Five years ago, Samuel J. Palmisano, then chief executive of I.B.M., gave a speech at the Council on Foreign Relations on the big opportunity ahead for modern computing technology to help businesses, government agencies and other institutions operate more intelligently. His remarks captured an emerging trend that opened the way to a large, lucrative business for I.B.M.
On Thursday evening, his successor, Virginia M. Rometty, is scheduled to deliver a speech in the same setting, looking at how far technology has come and its implications for how business and government are managed.
In 2008, Mr. Palmisano spoke of the accelerating pace of computer processing, storage and software that exploited artificial intelligence. He pointed to the explosion in data from the Web, social networks and sensors. He mentioned I.B.M., if at all, only in passing.
But to the vision he sketched out Mr. Palmisano attached the term “Smarter Planet.” It became the tagline for I.B.M.’s highly successful campaign to sell software and services — and sometimes hardware, too — to corporations and governments for an array of “smart” projects.
For Ms. Rometty, the script is similar in the sense that it is intended for an audience beyond the business community and refers to I.B.M. by name only once.
Still, the context is quite different. Mr. Palmisano gave his talk in the fall of 2008, when the financial crisis was sending the world’s economies into a tailspin. His speech gained a wider audience only partly because of what he said about technology. He was the chief executive of a major global corporation declaring that it was a good time to invest for the long term rather than pull back in a defensive crouch.
Today the economy is growing, if slowly, and corporate America is thriving. Yet Ms. Rometty’s speech — like her predecessor’s — seeks to broaden the discussion of the opportunity and implications of technology trends. Hers, in some ways, is a more subtle message about the next step — the broad absorption of this advancing technology.
In an advance copy of the speech, Ms. Rometty points to three effects of the smart technology, which these days flies under the banner of Big Data. She calls them three lessons.
“Lesson 1: Decisions will be based not on ‘gut instinct,’ but on predictive analytics.”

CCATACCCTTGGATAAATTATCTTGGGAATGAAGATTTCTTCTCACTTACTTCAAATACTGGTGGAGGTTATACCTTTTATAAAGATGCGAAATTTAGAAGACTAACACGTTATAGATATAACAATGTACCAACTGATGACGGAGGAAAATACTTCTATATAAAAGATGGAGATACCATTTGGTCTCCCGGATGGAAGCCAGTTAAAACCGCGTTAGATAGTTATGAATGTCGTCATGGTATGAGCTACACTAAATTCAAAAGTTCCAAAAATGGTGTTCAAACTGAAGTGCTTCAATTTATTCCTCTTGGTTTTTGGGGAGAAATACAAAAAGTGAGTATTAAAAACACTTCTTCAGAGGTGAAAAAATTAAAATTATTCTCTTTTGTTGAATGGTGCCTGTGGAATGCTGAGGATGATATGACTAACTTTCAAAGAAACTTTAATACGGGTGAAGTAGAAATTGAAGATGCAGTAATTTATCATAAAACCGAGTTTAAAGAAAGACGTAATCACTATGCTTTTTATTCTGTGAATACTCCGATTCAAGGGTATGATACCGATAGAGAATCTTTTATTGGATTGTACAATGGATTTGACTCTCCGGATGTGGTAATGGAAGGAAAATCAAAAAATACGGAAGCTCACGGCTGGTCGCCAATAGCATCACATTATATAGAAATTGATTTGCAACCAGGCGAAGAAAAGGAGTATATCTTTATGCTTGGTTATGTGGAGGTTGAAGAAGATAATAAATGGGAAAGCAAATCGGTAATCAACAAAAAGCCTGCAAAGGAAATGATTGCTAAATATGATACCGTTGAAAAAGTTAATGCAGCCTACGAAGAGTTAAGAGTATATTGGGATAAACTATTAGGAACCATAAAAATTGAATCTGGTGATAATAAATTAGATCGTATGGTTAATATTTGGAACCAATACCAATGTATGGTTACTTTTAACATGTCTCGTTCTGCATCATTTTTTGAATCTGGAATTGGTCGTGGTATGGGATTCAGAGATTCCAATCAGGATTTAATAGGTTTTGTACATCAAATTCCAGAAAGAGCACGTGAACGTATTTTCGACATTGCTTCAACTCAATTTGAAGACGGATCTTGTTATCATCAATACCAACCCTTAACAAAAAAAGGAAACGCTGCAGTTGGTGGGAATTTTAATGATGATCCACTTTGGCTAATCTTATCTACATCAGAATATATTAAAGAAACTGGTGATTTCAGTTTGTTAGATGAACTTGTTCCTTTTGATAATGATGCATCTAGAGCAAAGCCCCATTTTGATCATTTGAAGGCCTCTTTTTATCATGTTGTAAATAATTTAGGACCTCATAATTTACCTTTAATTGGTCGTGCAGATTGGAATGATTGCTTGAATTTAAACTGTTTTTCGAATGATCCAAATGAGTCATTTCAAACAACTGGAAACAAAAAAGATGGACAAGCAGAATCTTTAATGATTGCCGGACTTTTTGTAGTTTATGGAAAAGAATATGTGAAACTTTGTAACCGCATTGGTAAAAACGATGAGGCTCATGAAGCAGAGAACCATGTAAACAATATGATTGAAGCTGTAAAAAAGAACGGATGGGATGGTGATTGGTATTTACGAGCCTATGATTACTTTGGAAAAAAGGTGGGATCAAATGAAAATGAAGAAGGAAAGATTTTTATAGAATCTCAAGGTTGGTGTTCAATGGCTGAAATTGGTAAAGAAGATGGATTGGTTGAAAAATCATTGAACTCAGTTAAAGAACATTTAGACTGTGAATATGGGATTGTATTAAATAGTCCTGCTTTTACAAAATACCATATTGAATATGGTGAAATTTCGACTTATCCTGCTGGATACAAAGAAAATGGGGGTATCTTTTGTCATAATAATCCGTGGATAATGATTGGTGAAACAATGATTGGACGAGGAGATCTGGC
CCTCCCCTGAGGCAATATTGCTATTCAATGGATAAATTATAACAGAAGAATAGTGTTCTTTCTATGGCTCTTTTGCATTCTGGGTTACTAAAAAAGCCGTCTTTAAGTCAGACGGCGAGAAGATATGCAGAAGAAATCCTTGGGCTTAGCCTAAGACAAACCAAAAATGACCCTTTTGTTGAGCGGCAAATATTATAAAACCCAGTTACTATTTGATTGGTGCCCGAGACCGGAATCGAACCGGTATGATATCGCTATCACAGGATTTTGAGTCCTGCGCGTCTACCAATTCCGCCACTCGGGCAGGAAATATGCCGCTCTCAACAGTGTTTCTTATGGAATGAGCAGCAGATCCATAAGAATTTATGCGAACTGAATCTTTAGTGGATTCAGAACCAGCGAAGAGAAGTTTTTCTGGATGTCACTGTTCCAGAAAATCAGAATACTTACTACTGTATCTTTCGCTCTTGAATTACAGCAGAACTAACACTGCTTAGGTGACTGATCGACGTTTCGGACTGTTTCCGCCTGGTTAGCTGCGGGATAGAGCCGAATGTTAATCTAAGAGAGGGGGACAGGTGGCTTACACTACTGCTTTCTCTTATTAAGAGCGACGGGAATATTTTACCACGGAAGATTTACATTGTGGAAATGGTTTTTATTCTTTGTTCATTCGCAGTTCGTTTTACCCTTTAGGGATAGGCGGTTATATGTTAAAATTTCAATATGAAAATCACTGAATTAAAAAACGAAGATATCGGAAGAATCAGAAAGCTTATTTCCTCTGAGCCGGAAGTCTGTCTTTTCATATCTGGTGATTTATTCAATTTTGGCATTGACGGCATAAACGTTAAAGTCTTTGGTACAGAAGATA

“Lesson 2: The social network is not just the new water cooler; it’s the new production line.”
“Lesson 3: Value will be created not for ‘market segments’ or demographics, but for individuals.”
Each of the three themes or lessons is illustrated by examples: Memphis police using data analysis to curb crime; a Mexican cement maker tapping the crowdsourced intelligence of its workers in product development: and the Obama campaign’s sifting of data to pinpoint get-out-the-vote efforts.
Ms. Rometty concludes by saying, “The challenge is not the technology. The challenge, as always, is culture — changing our entrenched ways of thinking, acting and organizing.”
Her point echoes a message management experts have been making for some time. I shared a copy of the speech with Erik Brynjolfsson, director of the Center for Digital Business at MIT’s Sloan School of Management.
In an e-mail, Mr. Brynjolfsson said, “I agree very much with the speech. The technology has been available for a few years now to create a management revolution based on big data, and now we’re beginning to see more and more companies undertake the much harder job of reinventing their business processes and culture to take full advantage of those technologies.”
Any speech by an executive, especially one that aspires to reach a wider audience, walks a line: How much is it fresh information and thoughtful insight versus a self-serving sales pitch?
By 7:30 P.M. or so, the text of Ms. Rometty’s speech should also be on the I.B.M. blog.